You should wait to evaluate prices until the end of your evaluation of enterprise content management systems. The purchase price of the software is just a small portion of your overall cost. Ease of implementation, ease of use, and annual fees can make a more expensive software platform the most cost effective solution. Look carefully at the costs for ongoing maintenance of the system. Ask your IT department for an estimate on installation costs and management costs of maintaining the software.

The toughest job is to determine which system your company employees will accept and use. Your real return on investment comes when your employees start using your content management system to improve their efficiency and reduce the cost of storing and managing content. Take a close look at how the software functions from a standard user’s perspective. Is the interface something they are familiar with, or that they can learn quickly. Does the software offer good help screens or tutorials?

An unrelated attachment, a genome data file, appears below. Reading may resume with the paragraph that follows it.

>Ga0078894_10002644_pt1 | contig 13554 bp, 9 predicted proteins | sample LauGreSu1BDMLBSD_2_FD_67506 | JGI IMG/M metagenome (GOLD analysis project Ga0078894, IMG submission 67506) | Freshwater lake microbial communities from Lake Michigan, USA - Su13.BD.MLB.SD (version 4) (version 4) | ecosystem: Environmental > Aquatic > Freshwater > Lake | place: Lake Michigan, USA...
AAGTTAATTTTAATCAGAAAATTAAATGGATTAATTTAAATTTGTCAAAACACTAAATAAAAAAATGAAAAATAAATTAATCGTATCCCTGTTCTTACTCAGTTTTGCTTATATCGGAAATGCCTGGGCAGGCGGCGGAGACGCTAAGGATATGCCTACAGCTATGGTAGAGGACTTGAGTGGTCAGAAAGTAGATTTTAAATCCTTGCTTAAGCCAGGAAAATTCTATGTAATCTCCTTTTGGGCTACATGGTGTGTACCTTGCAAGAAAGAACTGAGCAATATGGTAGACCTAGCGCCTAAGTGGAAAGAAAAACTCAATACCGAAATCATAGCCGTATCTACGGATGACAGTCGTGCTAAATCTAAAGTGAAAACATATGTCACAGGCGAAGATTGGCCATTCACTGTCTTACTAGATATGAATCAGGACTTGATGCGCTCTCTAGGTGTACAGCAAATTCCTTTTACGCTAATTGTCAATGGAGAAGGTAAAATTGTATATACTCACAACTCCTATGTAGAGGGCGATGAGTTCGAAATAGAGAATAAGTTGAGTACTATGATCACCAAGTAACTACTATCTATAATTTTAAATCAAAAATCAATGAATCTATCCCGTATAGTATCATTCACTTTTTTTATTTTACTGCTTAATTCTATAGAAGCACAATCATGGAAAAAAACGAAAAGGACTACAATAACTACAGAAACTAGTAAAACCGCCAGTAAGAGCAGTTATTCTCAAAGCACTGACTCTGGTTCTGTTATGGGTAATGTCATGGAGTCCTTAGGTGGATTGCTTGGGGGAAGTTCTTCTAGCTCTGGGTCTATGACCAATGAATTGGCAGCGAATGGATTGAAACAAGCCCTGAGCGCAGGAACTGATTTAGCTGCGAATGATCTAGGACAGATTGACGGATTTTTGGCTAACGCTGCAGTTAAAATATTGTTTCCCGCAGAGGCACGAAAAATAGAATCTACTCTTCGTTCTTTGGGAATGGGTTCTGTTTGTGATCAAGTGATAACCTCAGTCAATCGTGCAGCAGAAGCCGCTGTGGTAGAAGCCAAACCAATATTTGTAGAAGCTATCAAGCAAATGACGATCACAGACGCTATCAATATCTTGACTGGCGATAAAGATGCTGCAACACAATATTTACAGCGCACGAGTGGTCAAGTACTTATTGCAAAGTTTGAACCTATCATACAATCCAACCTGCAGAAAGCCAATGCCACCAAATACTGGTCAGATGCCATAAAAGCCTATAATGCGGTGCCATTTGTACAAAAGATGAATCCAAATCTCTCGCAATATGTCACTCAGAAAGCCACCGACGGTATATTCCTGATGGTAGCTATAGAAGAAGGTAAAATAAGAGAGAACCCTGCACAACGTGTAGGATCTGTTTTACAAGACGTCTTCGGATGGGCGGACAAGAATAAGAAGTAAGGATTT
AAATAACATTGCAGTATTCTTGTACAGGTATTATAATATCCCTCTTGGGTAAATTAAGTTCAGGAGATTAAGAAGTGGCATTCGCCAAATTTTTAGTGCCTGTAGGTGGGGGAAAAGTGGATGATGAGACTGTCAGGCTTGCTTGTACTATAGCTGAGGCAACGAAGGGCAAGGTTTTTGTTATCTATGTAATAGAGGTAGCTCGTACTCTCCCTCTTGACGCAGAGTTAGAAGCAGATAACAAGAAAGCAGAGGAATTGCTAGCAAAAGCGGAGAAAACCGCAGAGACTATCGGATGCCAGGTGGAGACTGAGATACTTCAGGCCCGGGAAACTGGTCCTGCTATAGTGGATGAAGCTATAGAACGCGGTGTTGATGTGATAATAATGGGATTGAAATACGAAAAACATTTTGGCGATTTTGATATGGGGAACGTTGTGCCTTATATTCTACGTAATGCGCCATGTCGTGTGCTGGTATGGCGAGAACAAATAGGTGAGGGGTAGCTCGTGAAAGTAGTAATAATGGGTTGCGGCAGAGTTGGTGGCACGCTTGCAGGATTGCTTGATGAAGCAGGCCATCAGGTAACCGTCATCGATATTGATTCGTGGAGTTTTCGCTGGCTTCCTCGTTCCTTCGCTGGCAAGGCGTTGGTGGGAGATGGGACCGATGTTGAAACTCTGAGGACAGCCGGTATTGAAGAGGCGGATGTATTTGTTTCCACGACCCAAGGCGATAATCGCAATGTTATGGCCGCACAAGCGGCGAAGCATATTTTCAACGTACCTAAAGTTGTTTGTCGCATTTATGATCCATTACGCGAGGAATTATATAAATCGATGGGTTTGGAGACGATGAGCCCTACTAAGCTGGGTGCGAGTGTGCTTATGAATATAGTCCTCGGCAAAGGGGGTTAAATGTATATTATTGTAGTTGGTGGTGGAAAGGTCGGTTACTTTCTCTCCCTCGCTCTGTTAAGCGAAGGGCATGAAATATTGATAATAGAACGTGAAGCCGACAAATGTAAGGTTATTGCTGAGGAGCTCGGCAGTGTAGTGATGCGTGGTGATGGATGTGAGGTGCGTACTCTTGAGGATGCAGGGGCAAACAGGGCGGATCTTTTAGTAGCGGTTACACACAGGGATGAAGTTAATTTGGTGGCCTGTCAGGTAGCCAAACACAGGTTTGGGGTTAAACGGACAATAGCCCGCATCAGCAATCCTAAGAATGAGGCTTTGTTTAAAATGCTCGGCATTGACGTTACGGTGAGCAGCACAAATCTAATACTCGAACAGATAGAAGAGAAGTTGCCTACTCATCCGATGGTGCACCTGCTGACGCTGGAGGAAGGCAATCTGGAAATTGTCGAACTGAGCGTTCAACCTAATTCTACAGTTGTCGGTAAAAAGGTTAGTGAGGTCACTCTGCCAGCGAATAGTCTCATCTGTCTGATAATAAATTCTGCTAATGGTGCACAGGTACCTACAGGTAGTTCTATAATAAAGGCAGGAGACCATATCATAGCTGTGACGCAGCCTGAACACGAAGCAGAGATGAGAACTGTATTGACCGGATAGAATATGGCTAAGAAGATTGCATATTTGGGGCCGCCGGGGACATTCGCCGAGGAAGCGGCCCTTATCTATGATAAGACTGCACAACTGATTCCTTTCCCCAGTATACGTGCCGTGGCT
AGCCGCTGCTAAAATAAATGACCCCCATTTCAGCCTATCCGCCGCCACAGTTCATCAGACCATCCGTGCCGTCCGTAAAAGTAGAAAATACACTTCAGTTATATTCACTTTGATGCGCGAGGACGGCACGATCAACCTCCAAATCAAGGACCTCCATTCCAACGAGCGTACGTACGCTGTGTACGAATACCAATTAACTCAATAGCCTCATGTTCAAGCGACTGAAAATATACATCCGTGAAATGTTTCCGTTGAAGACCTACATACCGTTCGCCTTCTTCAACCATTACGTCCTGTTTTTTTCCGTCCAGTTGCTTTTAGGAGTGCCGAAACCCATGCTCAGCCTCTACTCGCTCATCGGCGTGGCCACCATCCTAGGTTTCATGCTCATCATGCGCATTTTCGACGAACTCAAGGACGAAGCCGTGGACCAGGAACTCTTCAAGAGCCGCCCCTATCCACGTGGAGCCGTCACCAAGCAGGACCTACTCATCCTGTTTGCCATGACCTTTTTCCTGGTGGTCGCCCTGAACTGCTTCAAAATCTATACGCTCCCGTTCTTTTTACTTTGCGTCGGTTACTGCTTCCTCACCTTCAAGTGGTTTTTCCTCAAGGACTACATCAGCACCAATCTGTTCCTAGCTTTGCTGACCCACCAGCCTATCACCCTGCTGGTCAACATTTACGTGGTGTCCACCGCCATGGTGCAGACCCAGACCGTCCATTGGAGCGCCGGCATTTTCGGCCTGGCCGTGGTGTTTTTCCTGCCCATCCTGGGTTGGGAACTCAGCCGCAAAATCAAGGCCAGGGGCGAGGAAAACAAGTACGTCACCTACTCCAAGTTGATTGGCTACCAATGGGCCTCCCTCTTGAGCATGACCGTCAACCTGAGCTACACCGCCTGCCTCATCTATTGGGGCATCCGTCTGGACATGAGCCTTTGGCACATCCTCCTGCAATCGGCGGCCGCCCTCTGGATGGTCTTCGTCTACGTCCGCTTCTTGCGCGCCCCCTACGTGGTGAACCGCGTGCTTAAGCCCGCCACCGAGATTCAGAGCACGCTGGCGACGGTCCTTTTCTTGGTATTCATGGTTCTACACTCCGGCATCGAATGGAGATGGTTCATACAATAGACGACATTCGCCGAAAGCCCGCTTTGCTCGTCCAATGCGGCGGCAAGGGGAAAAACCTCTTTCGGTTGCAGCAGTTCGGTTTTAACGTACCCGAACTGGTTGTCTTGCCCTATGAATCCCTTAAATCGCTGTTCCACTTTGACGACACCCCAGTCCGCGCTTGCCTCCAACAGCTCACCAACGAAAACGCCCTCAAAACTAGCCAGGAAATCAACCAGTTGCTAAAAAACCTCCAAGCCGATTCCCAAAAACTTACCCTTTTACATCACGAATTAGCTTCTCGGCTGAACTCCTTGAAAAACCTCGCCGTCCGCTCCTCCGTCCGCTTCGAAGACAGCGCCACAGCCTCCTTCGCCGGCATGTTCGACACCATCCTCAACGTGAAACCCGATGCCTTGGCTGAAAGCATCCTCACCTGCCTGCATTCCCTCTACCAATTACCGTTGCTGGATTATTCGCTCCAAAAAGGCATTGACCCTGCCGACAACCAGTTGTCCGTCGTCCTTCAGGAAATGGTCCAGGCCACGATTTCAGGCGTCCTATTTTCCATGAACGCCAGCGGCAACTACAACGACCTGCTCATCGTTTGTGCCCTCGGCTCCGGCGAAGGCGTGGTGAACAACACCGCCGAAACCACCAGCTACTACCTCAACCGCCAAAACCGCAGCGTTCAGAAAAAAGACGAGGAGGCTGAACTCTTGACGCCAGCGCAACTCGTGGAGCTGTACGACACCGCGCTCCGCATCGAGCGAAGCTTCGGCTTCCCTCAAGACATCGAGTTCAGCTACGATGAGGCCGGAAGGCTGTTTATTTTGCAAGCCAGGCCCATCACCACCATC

Enterprise content management software can help your company take control of your documents, images, and other content that is currently scattered throughout the company. Choosing the right software is a careful balance of evaluating costs, functionality, and ease of use. If you follow our few suggestions to inventory your types of data, evaluate your current software platforms, and test with real employees, you will choose a system that gives you a fast return on investment.

Three Benefits Of Content Management Systems

Almost all blogs these days make use of one of the popular content management systems (CMS). Beyond that, many very high profile websites also use CMS. For online journalists, it’s basically a requirement to understand how to use one or more of the many CMS solutions.

People who are newcomers to online content production might wonder why CMS is so popular. Here are a few reasons.

1. CMS separates content from design. Sometimes, webmasters want to change the look and feel of their websites without changing the actual content. In other words, all of the words in the articles that have been posted will remain the same, but the actual design of the website (including color scheme, organization, and framework imagery) will change. One of the biggest advantages to CMS is that webmasters can change the design without altering any of the content. The two items are kept totally separate, so one can be altered without affecting the other. This is an excellent time saver.